By Prakash Karat
The national executive meeting of the Bharatiya Janata Party was held on November 7. As it was being held after a gap of two years, there was interest to know how the ruling party at the centre assessed the political developments and the work done during the Covid-affected period.
But if there were any persons who expected an objective review of the government’s work in this period and the policies adopted, they would have been sorely disappointed. The address of the president, the political resolution and Modi’s valedictory speech – all taken together show not an iota of a self-critical appraisal.
The political resolution is a litany of praise for Prime Minister Modi’s policies and achievements in all fields – in tackling Covid, providing health care, employment, provision of free foodgrains and so on. Every para of the resolution has a laudatory reference to Modi for his policy initiatives. All in all, it was a sycophantic exercise.
What this brings out is the cult of the supreme leader and Modi’s domination over the party was on full display. The good work done by the Modi government in tackling Covid is cited – providing Rs 35,000 crore for vaccinations, free foodgrains to eighty crore poor for eight months and the health insurance scheme. The hundred crore doses of vaccination is celebrated without mentioning that only 30 per cent of the adult population is fully vaccinated. And, that at the current rate of vaccination, the government’s target of full vaccination of adults by 2021 is a far cry.
There is not a word of sympathy for the lakhs of people who died, not a word about the bungling in procuring vaccine stocks and the appalling lack of health care facilities and oxygen for those who were seriously ill due to Covid.
There are no worthwhile economic problems to be tackled. There is no mention whatsoever of the prolonged farmers’ struggle; instead, all the pro-farmer measures taken by the government are listed out. As for employment, due to government’s promotion of digitalisation and start-ups, “youth are becoming employment givers, rather than employment seekers”.
According to the BJP, in Jammu & Kashmir, after abrogation of Article 370, a new chapter of security, peace and development has been ushered in. That there was the peace of the graveyard with thousands incarcerated, internet suspended and a clampdown on movement is not mentioned.
The self-congratulatory tone is carried to absurd lengths; Modi has shown the way to the world on how to tackle climate change; in foreign policy under Modi, India is striving to become a big power in the world, not just a balancing power.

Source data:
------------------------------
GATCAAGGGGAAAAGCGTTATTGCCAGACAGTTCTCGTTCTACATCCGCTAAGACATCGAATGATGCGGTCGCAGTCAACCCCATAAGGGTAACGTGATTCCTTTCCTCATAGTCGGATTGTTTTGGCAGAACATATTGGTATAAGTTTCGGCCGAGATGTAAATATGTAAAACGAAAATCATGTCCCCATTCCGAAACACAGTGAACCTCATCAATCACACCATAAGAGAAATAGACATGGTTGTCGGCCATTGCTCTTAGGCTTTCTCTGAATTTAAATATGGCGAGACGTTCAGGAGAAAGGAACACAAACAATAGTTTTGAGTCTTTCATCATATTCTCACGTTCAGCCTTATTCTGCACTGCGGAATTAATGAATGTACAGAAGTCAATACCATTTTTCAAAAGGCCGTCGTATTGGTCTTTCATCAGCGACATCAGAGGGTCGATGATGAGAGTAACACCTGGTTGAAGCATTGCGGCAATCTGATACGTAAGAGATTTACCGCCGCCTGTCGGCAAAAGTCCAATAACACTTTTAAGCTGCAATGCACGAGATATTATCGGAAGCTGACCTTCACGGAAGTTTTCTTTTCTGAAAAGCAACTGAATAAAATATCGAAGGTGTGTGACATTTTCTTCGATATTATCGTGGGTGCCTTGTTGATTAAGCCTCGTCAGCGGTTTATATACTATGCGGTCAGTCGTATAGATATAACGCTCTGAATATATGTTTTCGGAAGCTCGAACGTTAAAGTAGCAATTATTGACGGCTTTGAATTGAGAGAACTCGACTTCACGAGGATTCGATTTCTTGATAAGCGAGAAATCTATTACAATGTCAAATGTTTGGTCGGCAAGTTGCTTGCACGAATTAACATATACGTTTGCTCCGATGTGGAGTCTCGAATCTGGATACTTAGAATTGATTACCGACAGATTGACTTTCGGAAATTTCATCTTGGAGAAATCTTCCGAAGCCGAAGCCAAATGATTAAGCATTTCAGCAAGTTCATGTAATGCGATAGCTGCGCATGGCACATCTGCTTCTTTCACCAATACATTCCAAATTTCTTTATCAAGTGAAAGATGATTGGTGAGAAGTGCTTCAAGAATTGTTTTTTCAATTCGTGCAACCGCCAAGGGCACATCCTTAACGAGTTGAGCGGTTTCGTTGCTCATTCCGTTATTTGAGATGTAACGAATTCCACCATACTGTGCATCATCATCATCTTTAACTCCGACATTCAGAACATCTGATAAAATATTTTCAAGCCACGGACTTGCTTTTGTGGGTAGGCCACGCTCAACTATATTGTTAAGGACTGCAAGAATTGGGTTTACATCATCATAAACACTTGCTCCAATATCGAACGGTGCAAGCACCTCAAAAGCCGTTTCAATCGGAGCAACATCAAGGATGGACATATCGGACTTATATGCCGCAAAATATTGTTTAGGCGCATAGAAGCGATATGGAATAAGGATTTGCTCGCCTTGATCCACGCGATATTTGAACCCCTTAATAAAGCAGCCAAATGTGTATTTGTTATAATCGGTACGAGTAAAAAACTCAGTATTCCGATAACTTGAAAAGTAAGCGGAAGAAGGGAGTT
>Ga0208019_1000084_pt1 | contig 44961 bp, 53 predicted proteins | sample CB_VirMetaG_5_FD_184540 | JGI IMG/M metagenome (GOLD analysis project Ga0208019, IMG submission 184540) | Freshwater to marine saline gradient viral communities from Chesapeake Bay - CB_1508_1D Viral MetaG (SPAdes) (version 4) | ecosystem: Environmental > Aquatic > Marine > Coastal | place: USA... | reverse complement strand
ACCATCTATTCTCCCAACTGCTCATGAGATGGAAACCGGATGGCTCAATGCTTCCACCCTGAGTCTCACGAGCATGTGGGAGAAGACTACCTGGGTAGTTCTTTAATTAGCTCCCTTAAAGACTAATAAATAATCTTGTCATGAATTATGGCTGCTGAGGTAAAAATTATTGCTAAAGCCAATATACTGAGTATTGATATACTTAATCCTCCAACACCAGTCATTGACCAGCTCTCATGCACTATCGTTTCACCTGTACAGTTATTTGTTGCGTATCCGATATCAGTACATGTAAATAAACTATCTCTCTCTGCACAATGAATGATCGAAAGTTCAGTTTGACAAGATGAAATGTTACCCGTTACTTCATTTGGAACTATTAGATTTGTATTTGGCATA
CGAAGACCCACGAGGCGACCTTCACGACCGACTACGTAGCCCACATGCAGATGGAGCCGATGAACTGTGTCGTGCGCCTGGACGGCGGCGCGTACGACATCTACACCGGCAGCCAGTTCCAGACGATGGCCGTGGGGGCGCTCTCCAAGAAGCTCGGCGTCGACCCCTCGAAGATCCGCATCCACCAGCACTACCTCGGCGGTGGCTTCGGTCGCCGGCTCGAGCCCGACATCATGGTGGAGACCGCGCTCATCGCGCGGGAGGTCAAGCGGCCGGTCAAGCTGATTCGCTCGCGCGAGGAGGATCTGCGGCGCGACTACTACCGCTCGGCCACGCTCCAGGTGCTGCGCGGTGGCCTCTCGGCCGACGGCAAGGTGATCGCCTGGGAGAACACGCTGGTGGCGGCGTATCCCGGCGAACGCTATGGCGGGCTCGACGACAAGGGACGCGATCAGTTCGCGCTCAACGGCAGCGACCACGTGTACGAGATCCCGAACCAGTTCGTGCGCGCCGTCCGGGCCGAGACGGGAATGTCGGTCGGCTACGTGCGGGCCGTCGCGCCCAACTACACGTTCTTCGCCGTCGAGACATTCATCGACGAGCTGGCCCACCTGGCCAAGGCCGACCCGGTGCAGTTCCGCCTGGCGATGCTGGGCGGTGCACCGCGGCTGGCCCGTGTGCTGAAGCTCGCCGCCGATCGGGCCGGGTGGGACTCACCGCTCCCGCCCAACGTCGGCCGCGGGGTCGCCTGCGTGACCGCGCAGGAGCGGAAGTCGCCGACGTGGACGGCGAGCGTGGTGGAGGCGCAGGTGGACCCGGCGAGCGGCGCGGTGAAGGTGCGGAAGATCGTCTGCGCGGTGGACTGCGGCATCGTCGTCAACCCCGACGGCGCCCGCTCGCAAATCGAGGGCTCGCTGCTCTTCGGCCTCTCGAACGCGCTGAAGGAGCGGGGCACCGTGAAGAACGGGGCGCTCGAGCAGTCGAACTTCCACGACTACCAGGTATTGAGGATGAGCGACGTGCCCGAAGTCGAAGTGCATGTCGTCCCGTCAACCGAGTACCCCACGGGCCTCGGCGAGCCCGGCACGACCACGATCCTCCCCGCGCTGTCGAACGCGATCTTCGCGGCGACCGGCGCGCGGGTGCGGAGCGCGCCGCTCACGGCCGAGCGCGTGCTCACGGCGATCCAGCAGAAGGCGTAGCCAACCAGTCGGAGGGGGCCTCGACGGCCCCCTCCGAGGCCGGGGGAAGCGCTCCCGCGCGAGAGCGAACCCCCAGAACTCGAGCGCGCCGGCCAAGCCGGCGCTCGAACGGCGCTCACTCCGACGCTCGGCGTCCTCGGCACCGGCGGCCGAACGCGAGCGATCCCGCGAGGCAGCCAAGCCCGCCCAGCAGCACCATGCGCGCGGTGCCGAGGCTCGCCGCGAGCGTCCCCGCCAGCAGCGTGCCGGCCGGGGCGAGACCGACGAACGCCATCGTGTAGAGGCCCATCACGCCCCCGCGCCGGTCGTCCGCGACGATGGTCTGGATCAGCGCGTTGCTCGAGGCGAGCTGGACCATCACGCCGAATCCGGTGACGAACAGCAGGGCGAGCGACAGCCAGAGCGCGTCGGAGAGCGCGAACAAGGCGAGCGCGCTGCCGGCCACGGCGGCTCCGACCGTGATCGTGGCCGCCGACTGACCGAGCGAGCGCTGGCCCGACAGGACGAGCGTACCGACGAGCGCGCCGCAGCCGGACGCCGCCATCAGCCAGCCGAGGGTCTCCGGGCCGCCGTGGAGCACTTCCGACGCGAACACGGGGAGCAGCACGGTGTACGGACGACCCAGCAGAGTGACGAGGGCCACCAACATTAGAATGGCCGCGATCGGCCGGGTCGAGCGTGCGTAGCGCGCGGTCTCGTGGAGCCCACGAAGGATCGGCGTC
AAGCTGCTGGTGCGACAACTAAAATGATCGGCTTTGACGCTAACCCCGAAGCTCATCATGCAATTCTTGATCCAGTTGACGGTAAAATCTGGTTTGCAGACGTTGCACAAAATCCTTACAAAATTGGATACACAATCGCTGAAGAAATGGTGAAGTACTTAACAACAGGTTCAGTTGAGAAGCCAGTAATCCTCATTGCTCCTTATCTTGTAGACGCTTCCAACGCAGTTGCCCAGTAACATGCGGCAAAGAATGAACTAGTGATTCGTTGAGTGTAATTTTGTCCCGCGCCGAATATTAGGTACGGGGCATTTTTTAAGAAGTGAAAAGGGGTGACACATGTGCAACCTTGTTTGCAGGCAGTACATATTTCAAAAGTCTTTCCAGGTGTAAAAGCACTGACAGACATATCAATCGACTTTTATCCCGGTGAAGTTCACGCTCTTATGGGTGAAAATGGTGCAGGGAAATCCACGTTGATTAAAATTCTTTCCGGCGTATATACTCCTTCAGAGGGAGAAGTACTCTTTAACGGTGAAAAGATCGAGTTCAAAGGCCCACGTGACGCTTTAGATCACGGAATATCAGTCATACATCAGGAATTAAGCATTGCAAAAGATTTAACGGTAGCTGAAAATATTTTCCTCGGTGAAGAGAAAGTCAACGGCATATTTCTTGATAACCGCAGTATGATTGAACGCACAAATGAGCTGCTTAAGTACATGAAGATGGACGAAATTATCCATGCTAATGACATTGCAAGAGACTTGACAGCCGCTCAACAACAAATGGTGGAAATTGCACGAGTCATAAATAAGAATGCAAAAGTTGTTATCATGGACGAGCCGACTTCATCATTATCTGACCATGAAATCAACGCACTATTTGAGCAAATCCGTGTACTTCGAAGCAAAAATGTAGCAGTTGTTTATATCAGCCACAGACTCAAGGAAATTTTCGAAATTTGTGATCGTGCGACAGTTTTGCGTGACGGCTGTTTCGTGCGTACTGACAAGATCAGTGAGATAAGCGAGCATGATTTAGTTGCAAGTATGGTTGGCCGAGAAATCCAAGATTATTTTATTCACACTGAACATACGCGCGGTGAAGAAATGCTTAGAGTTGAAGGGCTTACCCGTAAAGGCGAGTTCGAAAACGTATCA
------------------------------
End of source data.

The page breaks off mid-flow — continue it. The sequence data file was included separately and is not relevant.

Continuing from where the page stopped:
The callous attitude to people’s sufferings and the deliberate overlooking of all the shortcomings of the government in the last two years indicates only one thing – the BJP is not overly concerned about the issues of unemployment, agrarian distress, price rise and the economic hardships of the people affecting its poll prospects in the coming assembly elections in the five states – Uttar Pradesh, Uttarakhand, Punjab, Goa and Manipur – of which in four the BJP has state governments.
The stance adopted in the resolution indicates that the BJP is banking upon its tried and tested formula – of creating communal polarisation and stoking “Hindu” nationalism as the main vehicle for mobilising votes. This, of course, would be supplemented by huge money power and caste-social engineering in places like Uttar Pradesh. The fact that Yogi Adityanath moved the political resolution in the meeting was a clear pointer to what will be the main thrust in the UP election. Adityanath has already indulged in rank communal rhetoric such as `Abba Jaan’ being favoured for getting rations during the previous regime and the exodus of Hindu families from Kairana – an issue that was raised in 2017 also.
However, if the recent by-election results to three Lok Sabha and 29 Assembly elections are considered, though the BJP resolution has claimed “a big victory”, there is cause for concern. It should set the BJP leadership thinking whether it can rely solely on the success of its formula of communal-caste consolidation. With the exception of Assam and to certain extent Madhya Pradesh, the BJP has reasons to worry about its performance in Himachal Pradesh, Rajasthan, West Bengal, Maharashtra and Karnataka.
Contrary to the smug complacency displayed in the national executive, the stirrings of popular discontent have manifested in the by-polls. (IPA Service)